Nationals considered canceling game

Nationals considered canceling game

WASHINGTON -- The Nationals were saddened to learn about the passing of legendary Phillies broadcaster Harry Kalas on Monday.

Kalas was found unconscious in the team's broadcast booth at Nationals Park around 12:30 p.m. ET, and he was taken to George Washington University Medical Center. The cause of the death is unknown.

Harry Kalas, 1936-2009

After learning about Kalas' passing, the Nationals thought about canceling their home opener. Team president Stan Kasten had discussions with Phillies CEO David Montgomery, who told Kasten that Kalas wouldn't want the game canceled.

"We talked to the Phillies in what we thought was right," Kasten said. "The input of the Phillies was very influential to me, even though I was mindful that [over] 40,000 at Nationals Park were already in their seats. The Phillies were mindful of that.

"I can't predict what would have happened. If the players felt strongly about not playing in deference to Harry. That would have been a very important consideration for me, but that's not what happened. But we were very respectful of what the Phillies organization thought was best. "

The game was played with the Phillies edging the Nationals, 9-8. A few minutes before the game started, the Nationals honored Kalas with a moment of silence.

Nationals assistant general manager Bob Boone was a close friend of Kalas'. Boone was a starting catcher for the Phils from 1973-81. Boone was proud of the fact that Kalas was a member of the Phillies' organization when it won the 1980 World Series.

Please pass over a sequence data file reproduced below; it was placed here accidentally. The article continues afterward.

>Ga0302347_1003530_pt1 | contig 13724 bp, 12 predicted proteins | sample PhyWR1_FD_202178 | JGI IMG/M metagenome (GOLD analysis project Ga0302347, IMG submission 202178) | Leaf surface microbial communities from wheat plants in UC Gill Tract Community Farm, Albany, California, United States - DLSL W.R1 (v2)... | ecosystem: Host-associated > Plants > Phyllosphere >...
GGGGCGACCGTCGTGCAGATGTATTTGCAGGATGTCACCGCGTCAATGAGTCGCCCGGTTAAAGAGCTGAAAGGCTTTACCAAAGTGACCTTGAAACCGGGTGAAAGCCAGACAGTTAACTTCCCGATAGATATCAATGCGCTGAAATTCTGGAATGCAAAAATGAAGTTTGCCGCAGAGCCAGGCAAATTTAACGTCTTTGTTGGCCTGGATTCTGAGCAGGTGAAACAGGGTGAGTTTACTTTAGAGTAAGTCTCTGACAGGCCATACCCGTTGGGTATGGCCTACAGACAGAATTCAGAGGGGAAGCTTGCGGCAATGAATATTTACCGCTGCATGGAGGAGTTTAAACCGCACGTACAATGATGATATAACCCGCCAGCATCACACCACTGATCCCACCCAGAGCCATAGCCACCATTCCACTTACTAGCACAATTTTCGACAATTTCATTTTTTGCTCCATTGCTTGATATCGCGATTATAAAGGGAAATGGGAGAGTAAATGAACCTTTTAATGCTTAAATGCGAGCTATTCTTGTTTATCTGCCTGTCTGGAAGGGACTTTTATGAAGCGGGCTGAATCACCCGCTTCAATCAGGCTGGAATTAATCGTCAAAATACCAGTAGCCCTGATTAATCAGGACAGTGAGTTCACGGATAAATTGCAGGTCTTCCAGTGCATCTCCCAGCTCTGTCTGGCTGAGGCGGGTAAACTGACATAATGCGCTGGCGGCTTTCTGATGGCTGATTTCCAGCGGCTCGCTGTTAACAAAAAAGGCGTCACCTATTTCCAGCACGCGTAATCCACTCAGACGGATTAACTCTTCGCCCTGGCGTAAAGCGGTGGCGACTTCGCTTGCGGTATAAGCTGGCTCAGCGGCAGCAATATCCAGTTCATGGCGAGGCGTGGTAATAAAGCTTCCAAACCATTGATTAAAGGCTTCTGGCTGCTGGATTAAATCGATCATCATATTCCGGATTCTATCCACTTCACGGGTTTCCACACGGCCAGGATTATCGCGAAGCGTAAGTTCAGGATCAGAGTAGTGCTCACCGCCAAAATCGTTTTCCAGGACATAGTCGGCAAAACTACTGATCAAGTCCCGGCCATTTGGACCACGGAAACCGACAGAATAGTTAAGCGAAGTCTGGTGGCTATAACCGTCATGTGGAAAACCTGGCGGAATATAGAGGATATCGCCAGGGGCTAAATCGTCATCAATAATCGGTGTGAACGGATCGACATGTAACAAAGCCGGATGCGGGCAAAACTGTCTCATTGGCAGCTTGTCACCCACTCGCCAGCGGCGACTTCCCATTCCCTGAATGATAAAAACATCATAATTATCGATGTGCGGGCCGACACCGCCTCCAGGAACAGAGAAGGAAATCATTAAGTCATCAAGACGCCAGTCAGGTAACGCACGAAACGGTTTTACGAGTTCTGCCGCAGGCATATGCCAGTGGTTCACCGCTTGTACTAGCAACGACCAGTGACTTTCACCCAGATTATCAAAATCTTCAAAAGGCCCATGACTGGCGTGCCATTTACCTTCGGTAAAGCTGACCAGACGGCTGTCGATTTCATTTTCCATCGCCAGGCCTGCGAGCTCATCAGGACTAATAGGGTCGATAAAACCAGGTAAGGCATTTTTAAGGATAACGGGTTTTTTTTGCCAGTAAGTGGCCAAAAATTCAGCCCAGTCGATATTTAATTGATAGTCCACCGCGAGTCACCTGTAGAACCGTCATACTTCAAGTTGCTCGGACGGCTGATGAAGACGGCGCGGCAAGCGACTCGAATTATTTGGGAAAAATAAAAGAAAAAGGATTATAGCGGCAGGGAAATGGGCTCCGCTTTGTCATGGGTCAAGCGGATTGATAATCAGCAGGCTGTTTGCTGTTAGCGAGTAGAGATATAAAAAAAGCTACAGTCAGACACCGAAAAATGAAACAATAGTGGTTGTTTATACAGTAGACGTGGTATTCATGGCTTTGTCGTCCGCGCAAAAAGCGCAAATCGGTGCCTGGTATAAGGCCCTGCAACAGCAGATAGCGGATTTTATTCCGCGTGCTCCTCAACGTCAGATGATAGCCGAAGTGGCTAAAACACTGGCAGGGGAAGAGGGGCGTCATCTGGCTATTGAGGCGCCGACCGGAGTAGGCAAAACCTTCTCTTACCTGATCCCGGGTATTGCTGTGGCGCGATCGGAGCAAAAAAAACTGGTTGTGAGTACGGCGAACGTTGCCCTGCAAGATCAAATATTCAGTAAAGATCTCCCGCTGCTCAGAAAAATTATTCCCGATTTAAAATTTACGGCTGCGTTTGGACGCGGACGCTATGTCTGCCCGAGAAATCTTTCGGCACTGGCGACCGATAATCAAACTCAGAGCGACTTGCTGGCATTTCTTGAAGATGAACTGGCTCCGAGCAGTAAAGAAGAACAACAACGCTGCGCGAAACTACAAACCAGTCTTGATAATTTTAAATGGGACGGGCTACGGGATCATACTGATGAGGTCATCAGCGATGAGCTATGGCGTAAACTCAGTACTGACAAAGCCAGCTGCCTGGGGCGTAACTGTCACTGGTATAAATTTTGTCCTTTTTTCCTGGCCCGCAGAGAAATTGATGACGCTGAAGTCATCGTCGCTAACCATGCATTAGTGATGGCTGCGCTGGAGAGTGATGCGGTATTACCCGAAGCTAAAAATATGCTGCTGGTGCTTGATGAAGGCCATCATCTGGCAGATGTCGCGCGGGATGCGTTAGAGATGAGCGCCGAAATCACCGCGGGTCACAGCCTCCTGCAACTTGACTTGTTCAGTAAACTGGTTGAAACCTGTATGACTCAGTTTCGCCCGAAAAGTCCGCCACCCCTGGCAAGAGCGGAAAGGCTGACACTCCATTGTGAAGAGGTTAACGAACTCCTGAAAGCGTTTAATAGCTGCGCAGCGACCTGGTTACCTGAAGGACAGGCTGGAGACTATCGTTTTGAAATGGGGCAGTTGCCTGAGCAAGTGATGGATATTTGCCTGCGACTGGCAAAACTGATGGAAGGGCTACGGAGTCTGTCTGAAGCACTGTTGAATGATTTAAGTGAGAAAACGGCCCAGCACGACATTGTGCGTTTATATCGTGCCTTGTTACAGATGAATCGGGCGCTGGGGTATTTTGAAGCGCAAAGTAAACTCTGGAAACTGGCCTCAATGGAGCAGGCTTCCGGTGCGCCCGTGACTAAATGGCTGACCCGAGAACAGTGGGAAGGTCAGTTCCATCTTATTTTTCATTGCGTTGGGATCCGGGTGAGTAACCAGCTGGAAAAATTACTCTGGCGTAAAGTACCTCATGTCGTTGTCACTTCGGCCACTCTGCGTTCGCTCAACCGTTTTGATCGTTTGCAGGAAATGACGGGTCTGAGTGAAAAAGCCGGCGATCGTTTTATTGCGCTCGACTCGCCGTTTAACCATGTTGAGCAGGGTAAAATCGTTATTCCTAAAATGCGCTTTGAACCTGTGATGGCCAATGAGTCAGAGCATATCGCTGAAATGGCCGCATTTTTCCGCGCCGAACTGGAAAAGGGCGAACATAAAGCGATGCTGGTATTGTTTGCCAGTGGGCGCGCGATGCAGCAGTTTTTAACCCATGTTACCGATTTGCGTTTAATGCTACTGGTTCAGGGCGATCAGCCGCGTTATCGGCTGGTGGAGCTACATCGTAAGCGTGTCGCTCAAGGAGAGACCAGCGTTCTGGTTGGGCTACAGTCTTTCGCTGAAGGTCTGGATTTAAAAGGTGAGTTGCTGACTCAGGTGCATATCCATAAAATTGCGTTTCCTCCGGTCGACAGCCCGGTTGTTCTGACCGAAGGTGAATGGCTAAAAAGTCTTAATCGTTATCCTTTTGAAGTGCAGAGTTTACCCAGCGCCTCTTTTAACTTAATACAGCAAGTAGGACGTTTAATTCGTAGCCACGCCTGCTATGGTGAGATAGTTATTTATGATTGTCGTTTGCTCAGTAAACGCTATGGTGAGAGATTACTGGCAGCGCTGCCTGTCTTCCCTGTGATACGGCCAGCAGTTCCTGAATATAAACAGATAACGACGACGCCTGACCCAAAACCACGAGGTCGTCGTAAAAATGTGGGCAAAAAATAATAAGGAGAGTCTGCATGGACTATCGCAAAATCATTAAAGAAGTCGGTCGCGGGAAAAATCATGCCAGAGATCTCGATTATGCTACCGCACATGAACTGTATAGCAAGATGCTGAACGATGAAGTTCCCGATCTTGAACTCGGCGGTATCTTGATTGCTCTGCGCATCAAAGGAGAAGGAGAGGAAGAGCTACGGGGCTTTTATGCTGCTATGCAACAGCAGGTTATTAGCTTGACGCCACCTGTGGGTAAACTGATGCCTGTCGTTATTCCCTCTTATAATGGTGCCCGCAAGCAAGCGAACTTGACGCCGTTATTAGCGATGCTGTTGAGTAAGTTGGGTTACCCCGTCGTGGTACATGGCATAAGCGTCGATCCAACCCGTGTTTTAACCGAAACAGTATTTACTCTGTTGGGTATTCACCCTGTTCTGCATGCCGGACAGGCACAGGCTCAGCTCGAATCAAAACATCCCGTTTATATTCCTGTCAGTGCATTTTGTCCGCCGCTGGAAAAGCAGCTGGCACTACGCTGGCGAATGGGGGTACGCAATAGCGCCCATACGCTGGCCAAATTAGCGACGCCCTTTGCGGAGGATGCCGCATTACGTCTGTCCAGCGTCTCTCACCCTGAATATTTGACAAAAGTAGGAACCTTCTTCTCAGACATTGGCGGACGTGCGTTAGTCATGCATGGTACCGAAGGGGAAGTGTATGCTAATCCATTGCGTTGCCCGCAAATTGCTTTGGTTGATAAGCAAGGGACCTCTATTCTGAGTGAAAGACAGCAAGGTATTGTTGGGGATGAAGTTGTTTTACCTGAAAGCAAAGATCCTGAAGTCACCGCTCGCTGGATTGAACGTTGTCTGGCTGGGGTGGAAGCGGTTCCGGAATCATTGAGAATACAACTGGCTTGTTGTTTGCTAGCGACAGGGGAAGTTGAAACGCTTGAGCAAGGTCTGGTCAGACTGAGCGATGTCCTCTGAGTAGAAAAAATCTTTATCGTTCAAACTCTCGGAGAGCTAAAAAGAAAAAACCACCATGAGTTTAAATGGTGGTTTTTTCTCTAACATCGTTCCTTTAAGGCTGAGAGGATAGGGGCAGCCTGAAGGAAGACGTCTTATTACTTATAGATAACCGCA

"There is a lot of emotions, a lot of Phillies moments when Harry was around," Boone said. "He is a legendary voice. I used to see him for a long time. Any time we played each other or any time I was in Philly, I've seen him and we chatted. He was part of that Phillies growing-up period in the 1970s."

Nationals radio broadcaster Charlie Slowes grew up listening to Kalas in the 1970s. Slowes also remembered Kalas as the voice for NFL Films and numerous TV commercials.

"I was stunned. I knew his health was poor the last couple of years," Slowes said. "He is one of the all-time greats. It was like hearing the voice of God. People knew him as the voice of NFL Films, Chunky Soup commercials and some other commercials. When you heard that voice, it was recognizable."

Bill Ladson is a reporter for MLB.com. This story was not subject to the approval of Major League Baseball or its clubs.